Japan is adjusting its tax structure to combat the growing problem of an ageing society, while South Korea is tackling decelerated economic growth and lower domestic investment by providing subsidies for small and medium-sized enterprises.
At an event hosted by the Konrad Adenauer Foundation in cooperation with Chulalongkorn University, a professor from Japan and an economist from South Korea explained the problems these two high-income countries are experiencing and the solutions their governments have come up with.
Koji Sakuma, general manager and chief economist of the Institute for International Monetary Affairs in Japan, highlighted the ageing society as the main reason for that country’s rising public debt, now more than 220 per cent of gross domestic product, the highest level among the giants in the world economy.
"The problem of the ageing society was dismissed in the past and now we are suffering from it. Rising public debt in Japan is a result of growing social-welfare expenditure that was brought on by the increasing senior population," he said.
"Social-welfare expenditure accounts for 20 per cent of our GDP. The cost is covered by public insurance, which means the Japanese central government has to pay for such [benefits] as pensions and medical bills from their pocket without [enough] revenue to support it, which eventually led to the high level of public debt."
According to Sakuma, high public debt is causing problems for the development of soft infrastructure and domestic investment in Japan.
He said the high expenditure on social security was preventing the Japanese government from investing for the future, as seen in public education, which accounts for only 3.3 per cent of GDP. Another problem is lower private investment, especially in SMEs, because of higher interest rates.
He said the Japanese government was preparing to cut back on social-security spending and raising the consumption tax to combat the problem of high public debt.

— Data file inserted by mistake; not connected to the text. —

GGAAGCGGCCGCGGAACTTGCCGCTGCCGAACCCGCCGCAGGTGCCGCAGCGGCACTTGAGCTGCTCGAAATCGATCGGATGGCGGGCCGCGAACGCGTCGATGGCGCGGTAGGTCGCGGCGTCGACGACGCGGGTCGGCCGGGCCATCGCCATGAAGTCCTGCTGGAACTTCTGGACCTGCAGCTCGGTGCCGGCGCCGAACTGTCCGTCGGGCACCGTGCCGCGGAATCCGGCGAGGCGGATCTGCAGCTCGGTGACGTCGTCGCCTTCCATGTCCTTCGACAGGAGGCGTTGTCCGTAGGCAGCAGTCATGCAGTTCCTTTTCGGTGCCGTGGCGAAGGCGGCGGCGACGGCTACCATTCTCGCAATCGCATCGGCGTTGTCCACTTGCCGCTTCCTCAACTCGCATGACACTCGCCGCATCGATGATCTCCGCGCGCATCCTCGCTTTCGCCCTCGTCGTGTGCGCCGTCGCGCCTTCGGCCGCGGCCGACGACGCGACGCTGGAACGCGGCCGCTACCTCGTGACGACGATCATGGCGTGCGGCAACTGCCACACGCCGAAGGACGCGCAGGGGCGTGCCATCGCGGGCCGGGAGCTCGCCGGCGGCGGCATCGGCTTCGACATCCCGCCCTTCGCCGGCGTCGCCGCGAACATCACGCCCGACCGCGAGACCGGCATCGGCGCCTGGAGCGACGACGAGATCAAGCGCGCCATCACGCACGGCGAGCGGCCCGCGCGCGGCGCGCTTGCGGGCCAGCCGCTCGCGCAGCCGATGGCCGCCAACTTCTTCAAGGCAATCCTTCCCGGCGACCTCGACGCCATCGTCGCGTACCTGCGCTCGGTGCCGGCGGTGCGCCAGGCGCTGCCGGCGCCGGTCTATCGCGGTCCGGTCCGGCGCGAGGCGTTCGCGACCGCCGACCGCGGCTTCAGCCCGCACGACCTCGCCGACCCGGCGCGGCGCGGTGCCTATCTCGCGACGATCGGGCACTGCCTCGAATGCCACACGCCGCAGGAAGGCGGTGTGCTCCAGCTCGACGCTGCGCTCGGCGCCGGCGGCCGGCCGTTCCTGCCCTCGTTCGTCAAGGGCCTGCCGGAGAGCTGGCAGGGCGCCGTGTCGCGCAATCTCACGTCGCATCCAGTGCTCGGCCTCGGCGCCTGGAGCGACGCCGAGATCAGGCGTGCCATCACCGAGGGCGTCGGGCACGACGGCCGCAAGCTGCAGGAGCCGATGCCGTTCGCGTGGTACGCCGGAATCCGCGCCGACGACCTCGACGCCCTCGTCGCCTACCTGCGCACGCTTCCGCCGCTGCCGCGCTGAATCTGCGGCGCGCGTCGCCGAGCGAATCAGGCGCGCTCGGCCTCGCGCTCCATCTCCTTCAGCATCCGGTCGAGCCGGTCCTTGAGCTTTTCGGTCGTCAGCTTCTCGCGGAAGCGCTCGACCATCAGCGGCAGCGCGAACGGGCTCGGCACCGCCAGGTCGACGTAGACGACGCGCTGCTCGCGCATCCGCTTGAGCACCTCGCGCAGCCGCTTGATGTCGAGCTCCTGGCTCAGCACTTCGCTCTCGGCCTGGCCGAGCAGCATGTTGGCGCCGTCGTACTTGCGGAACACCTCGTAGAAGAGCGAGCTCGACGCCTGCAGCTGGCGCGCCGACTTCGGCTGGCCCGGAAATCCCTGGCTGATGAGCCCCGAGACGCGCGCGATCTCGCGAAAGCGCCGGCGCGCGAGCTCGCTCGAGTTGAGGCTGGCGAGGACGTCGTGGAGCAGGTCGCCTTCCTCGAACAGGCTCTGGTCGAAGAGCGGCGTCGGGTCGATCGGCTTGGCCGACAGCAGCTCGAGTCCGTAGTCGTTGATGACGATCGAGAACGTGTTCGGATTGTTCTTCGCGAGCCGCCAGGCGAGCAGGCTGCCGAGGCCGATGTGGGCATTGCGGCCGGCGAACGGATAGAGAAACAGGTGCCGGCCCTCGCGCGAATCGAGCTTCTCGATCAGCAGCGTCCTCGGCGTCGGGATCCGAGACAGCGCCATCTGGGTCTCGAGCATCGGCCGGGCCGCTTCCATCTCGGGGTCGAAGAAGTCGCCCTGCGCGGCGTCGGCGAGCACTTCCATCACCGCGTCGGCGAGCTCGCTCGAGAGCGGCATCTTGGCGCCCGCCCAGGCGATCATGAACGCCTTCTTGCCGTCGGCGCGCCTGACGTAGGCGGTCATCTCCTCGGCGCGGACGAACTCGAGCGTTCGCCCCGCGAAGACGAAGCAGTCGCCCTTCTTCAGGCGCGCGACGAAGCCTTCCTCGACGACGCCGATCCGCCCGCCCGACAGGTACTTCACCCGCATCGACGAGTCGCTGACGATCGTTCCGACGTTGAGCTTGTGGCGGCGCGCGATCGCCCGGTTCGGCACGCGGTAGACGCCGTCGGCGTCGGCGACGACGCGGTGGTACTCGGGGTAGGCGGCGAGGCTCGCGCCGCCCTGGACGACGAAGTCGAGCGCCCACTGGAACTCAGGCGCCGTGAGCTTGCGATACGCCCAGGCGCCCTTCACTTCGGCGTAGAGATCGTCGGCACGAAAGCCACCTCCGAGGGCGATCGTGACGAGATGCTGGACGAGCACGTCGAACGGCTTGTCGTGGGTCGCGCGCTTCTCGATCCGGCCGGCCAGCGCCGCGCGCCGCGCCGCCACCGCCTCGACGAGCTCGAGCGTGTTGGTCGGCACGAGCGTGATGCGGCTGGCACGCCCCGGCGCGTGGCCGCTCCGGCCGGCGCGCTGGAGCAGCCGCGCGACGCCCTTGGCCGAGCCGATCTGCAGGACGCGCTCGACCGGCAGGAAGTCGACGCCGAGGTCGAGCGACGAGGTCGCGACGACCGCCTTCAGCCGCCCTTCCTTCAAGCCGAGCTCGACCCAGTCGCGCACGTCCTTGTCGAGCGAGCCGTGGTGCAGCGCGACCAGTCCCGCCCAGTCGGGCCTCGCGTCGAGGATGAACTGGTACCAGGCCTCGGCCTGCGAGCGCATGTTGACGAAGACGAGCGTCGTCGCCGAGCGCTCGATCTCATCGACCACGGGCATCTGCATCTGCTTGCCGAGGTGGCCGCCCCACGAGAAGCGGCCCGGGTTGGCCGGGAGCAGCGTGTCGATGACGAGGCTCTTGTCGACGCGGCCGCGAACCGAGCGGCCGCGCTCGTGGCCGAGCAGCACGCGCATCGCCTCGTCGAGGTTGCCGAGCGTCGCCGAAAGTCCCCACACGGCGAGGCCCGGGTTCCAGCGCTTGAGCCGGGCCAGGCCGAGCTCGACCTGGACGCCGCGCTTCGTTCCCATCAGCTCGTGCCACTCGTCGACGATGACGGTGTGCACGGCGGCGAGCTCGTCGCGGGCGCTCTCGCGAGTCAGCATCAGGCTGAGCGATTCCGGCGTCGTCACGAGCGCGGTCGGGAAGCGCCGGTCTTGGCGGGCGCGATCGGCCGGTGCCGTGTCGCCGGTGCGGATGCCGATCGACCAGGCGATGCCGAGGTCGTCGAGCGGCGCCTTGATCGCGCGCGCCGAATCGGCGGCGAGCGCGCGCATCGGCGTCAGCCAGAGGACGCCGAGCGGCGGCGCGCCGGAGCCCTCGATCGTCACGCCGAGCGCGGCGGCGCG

It is preparing to lower the amount spent on pensions for elderly people by dividing them into two age groups. Citizens aged 75 or higher will receive the same amount of financial help but those between 65 and 74 will see their pensions lowered.
Another measure is to shift from direct to indirect taxation by increasing the consumption tax from 5 per cent to 8 per cent, with the ultimate aim of 25-30 per cent in the future. Japan also aims to increase its investment for the future by providing allowances for lower-income families to spend on their children’s education.
"Structural reform for an ageing society needs to be done before it becomes a problem, because once it becomes a problem it is hard to fix. In Japan, most [many] voters are elderly citizens, which mean that it is harder to lower the pension rate, and this will become even harder in the future," Sakuma warned.
Bokyeong Park, a professor at Kyung Hee University’s Graduate School of Pan-Pacific Studies in South Korea, believes that the current slow rate of economic growth in his country is due to economic disparity and lower demand from abroad.
"South Korea’s GDP depends on the exports of 30 companies, accounting for 85 per cent of the country’s revenue. Two companies, Hyundai motor company and Samsung Group, account for 50 per cent of all Korean companies."
Park explained that this disparity was causing problems for Korea’s SMEs because they are unable to expand and compete with the big companies, which leads to lower domestic investment and lack of innovation from the smaller firms.
South Korea’s export sector has also been hit by reduced demand for its goods because of economic crises in Europe and structural reform in China.
To combat the problem of economic disparity and low level of domestic investment, Park said South Korea was planning provide subsidies for SMEs to use in investment and planned to help them further by lowering their production costs through discounts on electricity.
During a question-and-answer session, Park suggested that countries trying to emerge from the "middle income trap" should increase their spending on research and development. South Korea increased its R&D budget from 0.3 per cent of GDP to 3 per cent in 10 years.